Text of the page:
With the changes to local government, Penistone Town Council and other Parish Councils were now reduced to 'advisory' status and would often (usually?) be ignored by the senior council. After the local government changes, old documents and other archive materials stored in the building were sent to Barnsley Council archives, which the late Councillor George Punt had described as "A shambles." Cllr Punt had been tasked with tracking down the deeds to the buildings, to legally establish its original ownership status to the sceptical Barnsley Council of its day. Unfortunately, the deeds were not found. One explanation was that there had been a fire in the archives but local people were (and continued to be) somewhat unimpressed.

Hospitality Room - Operating under BMBC Catering Services, alcoholic drinks from the bar were initially only available for dance nights. That would later be extended to '18' film nights.

Steve Goes Full Time - Having being appointed Part-time Cinema Manager in 1974, Steve Tales was now made Full-Time. Steve was a great enthusiast of all things 'cinema.'

New Projectors
These were changed to two Gaumont Kalee, Type 20, for improved efficiency and reliability (see the Regal Group site). Of course, projectors were fitted in pairs to facilitate a smooth transition as the reels were changed over. The projectionist was more than a button-pusher in those days. It is likely (to be confirmed) that they were fitted with the Kalee Varamorph lens, which had three magnification settings to accommodate different aspect ratios. These were: 1.38 for Rank's Anamorphic VistaVision, 1.5 for Paramount's Anamorphic VistaVision and 2 for CinemaScope and others. It had not been unusual for the film to break down and the audience reaction was always the same - foot stamping. You can download the Kalee Projector manual (pdf) from Film-Tech (under the Warehouse section).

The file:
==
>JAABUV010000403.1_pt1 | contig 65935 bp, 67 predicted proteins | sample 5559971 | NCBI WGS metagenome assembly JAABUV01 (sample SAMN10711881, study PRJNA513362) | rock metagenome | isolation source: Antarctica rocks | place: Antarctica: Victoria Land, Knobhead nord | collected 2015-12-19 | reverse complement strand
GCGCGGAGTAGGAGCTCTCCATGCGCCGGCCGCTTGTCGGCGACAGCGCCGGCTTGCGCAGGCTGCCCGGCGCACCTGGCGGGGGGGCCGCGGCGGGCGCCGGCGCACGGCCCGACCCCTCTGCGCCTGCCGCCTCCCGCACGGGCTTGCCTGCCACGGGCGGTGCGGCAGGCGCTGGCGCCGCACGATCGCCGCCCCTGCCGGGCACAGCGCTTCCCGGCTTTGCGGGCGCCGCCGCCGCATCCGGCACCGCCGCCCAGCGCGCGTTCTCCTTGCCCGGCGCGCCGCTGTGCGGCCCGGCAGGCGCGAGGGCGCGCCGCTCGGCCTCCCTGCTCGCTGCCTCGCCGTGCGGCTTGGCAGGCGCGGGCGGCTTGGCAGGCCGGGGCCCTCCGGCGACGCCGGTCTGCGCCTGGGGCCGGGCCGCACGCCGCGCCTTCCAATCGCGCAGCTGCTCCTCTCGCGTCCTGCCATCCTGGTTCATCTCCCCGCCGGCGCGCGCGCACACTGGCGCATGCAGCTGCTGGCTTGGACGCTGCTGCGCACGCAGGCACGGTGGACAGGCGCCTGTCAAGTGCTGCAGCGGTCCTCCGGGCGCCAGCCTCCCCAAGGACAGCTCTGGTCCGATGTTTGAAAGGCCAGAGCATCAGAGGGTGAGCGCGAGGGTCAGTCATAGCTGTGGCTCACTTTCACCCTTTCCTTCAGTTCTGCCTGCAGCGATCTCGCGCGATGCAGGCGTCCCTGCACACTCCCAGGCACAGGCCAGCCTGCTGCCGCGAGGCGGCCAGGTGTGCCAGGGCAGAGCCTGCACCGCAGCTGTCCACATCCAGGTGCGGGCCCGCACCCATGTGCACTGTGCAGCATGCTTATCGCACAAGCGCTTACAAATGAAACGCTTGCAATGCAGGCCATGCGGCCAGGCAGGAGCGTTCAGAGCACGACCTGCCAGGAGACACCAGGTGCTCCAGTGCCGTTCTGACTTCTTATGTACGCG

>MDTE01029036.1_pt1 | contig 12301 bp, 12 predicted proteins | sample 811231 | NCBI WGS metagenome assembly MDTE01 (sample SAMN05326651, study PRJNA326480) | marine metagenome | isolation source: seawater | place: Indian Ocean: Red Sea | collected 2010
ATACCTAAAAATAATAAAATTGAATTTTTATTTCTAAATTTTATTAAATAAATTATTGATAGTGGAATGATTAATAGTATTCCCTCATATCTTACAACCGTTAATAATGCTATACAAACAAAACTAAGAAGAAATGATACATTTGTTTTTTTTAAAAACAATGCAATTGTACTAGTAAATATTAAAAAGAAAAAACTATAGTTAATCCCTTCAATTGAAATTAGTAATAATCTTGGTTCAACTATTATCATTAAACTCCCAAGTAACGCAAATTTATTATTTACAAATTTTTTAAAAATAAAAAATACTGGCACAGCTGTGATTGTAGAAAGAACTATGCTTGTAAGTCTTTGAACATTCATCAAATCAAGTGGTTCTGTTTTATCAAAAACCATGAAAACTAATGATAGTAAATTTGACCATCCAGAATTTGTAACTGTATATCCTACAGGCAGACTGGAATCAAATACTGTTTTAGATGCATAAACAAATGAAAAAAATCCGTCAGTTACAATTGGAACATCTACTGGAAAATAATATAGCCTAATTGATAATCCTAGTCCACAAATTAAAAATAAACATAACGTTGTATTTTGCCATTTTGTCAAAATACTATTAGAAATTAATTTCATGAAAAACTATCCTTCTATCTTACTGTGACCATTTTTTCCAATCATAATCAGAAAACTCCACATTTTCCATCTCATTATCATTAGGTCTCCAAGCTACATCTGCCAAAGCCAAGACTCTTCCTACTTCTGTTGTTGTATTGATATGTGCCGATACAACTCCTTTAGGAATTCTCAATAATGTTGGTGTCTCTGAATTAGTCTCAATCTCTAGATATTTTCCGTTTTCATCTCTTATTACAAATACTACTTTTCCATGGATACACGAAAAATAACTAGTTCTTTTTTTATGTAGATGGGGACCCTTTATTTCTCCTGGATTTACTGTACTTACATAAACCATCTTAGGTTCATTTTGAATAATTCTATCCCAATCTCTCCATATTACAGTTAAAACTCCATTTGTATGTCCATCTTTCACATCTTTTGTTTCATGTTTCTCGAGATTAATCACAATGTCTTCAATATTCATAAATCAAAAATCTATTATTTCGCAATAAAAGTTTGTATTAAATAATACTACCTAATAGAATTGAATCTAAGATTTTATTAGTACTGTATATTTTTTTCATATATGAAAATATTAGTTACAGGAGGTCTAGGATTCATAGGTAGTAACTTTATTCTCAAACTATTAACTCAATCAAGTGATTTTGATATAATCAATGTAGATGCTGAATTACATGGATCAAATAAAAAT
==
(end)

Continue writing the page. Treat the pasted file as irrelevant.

New Spooler
- A double-sided 'Cinemeccanica' spooling tower was added to the Paramount projection box equipment to speed up the rewinding of films.

Advert for Town HallThe BBC Gets it Wrong!
According to the BBC, the film projector had been powered by carbon arc lamps until this year. The BBC page has other gnawing inaccuracies:

It's not just the BBC, there has often been confusion about the earlier 'Assembly Hall Cinema' near St Mary's Street. At one time, Penistone had two cinemas. Yes, Penistone Town Hall was used at times as a Public Assembly Hall but was never 'Converted from an Assembly Hall' as some sources (especially Barnsley Council) insist. The history and usage of Penistone Town Hall is well-established and well-known locally, without any 'help' from Barnsley or elsewhere.

New Manager

Steve Tales appointed as Cinema Manager and was to continue for more than two decades. It was usual at the time for two films to be shown, with a second feature short first film (lasting perhaps half an hour), which might typically have been Pathé News or something from the RAF, British Railways or something industrial. After an interval and the ice cream trolley, the main film would be shown. When the programme was reduced to just the main feature without an interval, they lost sales and income.

Intermission Troubles
Steve re-introduced the intermission into each film but the Society of Film Distributors (SFD) discovered this and threatened to stop providing films unless he ended the intermissions. Once again, Penistone had became newsworthy, but this time in a 'David and Goliath' story with the SFD as the baddy Goliath. The local community was happy with the intermissions. Radio Sheffield's Roger Kilner broke the news and the story reached national TV and newspapers. It was even included in The Big Issue. With the overwhelming support of the public and media for the 'David', the SFD backed down and intermissions were restored. See also 1999.

Early 1980s
The Communications Hub
(The CB Evening)
This was a time when CB Radio was reaching its peak of popularity and a special evening of CB films was arranged by the Manager Steve Tales, who himself had been an enthusiast. 'Convoy' had been a popular film at the time and had helped to spark off the CB phenomenon in the UK. Unfortunately, the evening did not attract many 'Breakers'. During the interval, an audience member with a portable CB radio struck up a conversation with 'Road Runner', a hillside farmer in his tractor and working in the fields. The manager must have been listening in, as he unexpectedly piped the conversation through the PA system, to everyone's delight (and possible embarrassment).